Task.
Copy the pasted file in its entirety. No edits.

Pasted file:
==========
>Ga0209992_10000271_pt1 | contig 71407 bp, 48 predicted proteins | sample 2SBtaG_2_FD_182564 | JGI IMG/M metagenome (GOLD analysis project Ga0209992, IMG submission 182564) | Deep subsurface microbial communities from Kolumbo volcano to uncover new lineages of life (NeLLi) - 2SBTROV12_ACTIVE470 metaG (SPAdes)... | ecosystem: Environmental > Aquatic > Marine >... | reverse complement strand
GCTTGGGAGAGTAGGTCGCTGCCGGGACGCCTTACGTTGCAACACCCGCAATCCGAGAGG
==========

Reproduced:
>Ga0209992_10000271_pt1 | contig 71407 bp, 48 predicted proteins | sample 2SBtaG_2_FD_182564 | JGI IMG/M metagenome (GOLD analysis project Ga0209992, IMG submission 182564) | Deep subsurface microbial communities from Kolumbo volcano to uncover new lineages of life (NeLLi) - 2SBTROV12_ACTIVE470 metaG (SPAdes)... | ecosystem: Environmental > Aquatic > Marine >... | reverse complement strand
GCTTGGGAGAGTAGGTCGCTGCCGGGACGCCTTACGTTGCAACACCCGCAATCCGAGAGG